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Keeping hope alive: Christian Aid's work on peace - Impact study 2019

Without an explicit focus on peace, there can be no sustainable development. This Impact Study, and accompanying case studies, share some of our story of taking peace seriously. Throughout our work in providing humanitarian assistance and long-term development support, it has become clear that we cannot ignore the reality of violence. Peace and justice matter to us as a faith-based organisation and we seek to respond to real challenges of building peace with integrity, respect, courage and hope. From Violence to Peace lays down our hopeful vision that a more peaceful reality free from poverty, violence and injustice is possible. This study shares key examples of impact and some things we’ve learnt along the way. Key facts In 2016, more countries experienced violent conflict than at any time in nearly 30 years. If current trends persist, by 2030 – the horizon set by the Sustainable Development Goals – more than half of the world’s poor will be living in countries affected by high levels of violence. (OECD). Violent conflict has spiked since 2010, with two billion people now living in countries where development outcomes are affected by fragility, conflict, and violence (World Bank, 2018). Much of this violence is due to recurring violence and protracted conflicts. It is estimated that 135 different countries have experienced conflict recurrence – a pattern that is deepening. We stand in solidarity with our local partners – households, community organisations and local leadership who live through conflict and violence first hand. We want governments, faith institutions and communities to want and work for peace in their societies and to keep hope alive. Peace is not something fluffy and aspirational. Peacebuilding can and does work.

Keeping hope alive: internal investment fund review 2017-18

In 2015, Christian Aid established an internal investment fund to encourage a more specific focus on tackling violence and building peace, in line with the organisation’s strategic objectives.   This has involved:  four annual rounds of funding to date £400,000–£500,000 allocated to the fund each year projects supported in 16 countries, with budgets of £20,000–£100,000 projects funded subject to a competitive selection process. This review is part of a collection of content - 'Keeping hope alive'. Download the review above or view the full report here Context In 2016, more countries experienced violent conflict than at any time in nearly 30 years. If current trends persist, by 2030 – the horizon set by the international community for the Sustainable Development Goals (SDGs) – more than half of the world’s poor will be living in countries affected by high levels of violence. This rise in violence has been accompanied by a global undermining of civil society space and an increase in attacks on those at the frontline of protecting human rights and calling for peace locally, with more than 300 murdered in 2017. It is clear that peacebuilding efforts are off course and that development and faith-based actors have a role to play in changing violence to peace.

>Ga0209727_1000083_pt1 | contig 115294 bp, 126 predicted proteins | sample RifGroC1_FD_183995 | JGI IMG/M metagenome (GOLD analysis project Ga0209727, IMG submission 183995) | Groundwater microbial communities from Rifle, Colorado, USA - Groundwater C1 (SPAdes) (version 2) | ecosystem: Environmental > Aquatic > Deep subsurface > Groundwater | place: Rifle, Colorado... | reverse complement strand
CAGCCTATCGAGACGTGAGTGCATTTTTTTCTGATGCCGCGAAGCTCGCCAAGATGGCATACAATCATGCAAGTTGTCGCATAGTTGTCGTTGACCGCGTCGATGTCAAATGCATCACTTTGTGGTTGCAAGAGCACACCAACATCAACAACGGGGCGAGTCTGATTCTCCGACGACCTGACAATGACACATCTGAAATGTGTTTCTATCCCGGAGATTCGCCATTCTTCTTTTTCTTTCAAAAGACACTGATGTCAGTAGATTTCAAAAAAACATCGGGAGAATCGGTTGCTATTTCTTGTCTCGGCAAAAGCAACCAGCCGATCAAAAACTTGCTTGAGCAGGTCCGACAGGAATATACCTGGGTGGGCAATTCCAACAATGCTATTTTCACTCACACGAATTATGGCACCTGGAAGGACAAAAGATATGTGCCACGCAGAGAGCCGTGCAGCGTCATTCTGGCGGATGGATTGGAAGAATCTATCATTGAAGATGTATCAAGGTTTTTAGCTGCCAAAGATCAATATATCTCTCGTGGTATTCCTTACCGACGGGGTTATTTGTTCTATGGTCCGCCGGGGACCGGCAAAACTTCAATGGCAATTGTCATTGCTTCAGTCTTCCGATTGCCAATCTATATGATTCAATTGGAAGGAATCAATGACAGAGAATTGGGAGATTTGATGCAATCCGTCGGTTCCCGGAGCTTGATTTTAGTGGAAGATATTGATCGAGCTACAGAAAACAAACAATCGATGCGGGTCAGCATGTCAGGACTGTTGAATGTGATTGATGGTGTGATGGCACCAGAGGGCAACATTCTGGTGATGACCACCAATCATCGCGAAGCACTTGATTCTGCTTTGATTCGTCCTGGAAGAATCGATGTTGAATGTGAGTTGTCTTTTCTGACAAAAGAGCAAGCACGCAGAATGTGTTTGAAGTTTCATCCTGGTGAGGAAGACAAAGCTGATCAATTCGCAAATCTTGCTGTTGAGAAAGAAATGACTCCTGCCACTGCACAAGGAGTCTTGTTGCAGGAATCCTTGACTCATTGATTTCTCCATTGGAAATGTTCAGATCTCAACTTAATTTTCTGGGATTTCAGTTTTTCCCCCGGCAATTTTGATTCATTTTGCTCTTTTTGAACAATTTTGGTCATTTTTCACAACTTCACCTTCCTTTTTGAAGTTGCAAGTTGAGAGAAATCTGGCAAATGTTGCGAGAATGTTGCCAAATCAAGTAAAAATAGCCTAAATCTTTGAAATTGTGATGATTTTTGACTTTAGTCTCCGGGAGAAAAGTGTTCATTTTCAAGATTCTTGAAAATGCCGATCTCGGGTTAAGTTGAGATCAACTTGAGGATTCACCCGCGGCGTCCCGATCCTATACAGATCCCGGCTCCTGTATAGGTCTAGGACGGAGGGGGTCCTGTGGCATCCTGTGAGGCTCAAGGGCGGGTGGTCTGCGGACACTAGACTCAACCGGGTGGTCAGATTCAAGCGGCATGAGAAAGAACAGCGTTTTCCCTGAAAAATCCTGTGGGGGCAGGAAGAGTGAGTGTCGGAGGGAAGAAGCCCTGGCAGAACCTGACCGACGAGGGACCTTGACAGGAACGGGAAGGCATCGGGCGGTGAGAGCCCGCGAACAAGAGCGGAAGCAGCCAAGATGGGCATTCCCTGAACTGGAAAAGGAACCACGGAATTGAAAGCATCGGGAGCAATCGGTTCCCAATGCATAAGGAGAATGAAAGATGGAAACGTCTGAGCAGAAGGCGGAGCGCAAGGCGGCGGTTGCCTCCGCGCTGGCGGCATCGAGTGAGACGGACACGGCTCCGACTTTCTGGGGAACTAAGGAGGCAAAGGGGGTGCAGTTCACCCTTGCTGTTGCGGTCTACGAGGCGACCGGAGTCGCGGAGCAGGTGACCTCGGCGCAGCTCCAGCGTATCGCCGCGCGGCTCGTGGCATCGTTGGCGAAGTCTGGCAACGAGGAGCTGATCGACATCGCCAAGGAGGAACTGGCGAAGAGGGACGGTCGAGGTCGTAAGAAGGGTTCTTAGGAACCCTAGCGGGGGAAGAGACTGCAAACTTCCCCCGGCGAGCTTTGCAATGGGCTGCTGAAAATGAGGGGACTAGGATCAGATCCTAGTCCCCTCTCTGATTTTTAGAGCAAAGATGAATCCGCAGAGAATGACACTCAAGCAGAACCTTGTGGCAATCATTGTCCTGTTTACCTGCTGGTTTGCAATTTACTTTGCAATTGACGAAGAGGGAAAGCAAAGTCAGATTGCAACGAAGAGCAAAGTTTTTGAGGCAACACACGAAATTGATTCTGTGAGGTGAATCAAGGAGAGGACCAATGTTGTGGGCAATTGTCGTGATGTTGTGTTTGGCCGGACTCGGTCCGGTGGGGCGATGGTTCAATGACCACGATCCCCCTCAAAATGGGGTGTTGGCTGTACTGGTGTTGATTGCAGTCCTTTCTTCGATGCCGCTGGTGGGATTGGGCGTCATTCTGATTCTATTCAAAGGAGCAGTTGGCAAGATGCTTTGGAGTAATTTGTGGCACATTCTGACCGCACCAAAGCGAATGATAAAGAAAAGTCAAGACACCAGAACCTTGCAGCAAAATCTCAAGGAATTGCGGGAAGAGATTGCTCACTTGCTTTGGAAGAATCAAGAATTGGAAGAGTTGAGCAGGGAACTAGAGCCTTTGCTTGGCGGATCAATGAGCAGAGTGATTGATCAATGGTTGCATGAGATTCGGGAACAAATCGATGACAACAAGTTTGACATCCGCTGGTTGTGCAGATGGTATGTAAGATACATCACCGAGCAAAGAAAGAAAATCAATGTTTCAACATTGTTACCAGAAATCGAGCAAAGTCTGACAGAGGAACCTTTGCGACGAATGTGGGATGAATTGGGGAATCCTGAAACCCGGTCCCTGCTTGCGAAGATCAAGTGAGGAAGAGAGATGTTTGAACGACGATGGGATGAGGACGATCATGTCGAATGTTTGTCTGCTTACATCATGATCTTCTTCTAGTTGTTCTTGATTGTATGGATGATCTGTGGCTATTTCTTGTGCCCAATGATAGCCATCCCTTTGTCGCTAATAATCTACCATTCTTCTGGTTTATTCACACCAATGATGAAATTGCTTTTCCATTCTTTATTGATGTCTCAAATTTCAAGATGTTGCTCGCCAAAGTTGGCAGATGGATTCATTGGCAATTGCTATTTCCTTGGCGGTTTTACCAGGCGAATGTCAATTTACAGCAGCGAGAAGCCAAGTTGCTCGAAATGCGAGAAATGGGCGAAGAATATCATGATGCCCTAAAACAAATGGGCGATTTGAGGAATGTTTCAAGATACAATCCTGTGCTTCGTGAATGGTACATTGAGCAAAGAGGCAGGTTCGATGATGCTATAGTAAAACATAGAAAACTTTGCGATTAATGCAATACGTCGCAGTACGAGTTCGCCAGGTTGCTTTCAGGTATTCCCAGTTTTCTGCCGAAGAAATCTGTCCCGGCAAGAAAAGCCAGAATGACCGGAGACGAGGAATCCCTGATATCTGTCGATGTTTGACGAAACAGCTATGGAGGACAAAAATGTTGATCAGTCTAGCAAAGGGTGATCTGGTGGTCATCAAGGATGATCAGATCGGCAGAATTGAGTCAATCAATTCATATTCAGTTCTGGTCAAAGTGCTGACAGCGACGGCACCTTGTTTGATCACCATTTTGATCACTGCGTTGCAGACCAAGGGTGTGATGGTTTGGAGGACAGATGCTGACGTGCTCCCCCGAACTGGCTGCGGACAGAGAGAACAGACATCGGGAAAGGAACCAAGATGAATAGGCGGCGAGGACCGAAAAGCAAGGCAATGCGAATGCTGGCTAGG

World Bank & IMF briefings

Read our briefing papers ahead of the World Bank Group's 2019 Spring Meetings The Big Shift Needed for Climate Justice A Just Global Economy Leave No One Behind? From Violence to Peace

Invitation to tender: policy brief on illicit economies

Invitation to Tender: Policy Brief on Illicit Economies for the GCRF-ESRC Drugs and (Dis)Order Research Project Christian Aid’s ‘From Violence to Peace’ team is recruiting for a short-term consultant to help us write a policy brief on the links between illicit economies and the SDGs. Download the terms of reference for full details and requirements.  Overview Christian Aid will publish an annual policy brief, which will be the foundational piece for its engagement in the GCRF-ESRC project’s global advocacy engagement each year, targeted at key UN Member States, critical development actors and the World Bank. This Brief is designed to initiate and sustain policy conversations with a non-academic audience – i.e. development and peacebuilding practitioners, elected representatives, MEPs, faith leaders, donor agency staff, other NGOs, or journalists – on the issue of illicit economies and the nature of the transition required from war economies to peace economies. Budget The guiding budget for this piece of work is £5,000.  Deadline Tenders can be sent either via email or in hard copy to Christian Aid Ireland no later than 12 noon 6 March 2019. Tenders should be addressed to: Eric Gutierrez egutierrez@christian-aid.org and Karol Balfe, kbalfe@christian-aid.org  Timetable We invite consultants or academics to tender for this research and propose a relevant methodology and timeline. A first draft should be completed by April 19 2019, with a final draft by early May 2019. Project management Christian Aid Ireland’s Senior Policy Adviser on From Violence to Peace will be responsible for managing this project. Qualifications and experience required It is expected that the institution/consultant would have a high level of expertise and experience in the fields of illicit economies, enterprise development and/or peacebuilding. They must have significant experience in policy work related to contexts affected by violence with complex political contexts. They must have a high level of expertise in gathering and analysing qualitative evidence as well as a strong understanding of locally led and partnership-based approaches to development. A proven ability to work with a team of people towards a shared output is required as well as a clear willingness to adapt to local context, culture and working in challenging environments  

Photo of Hamza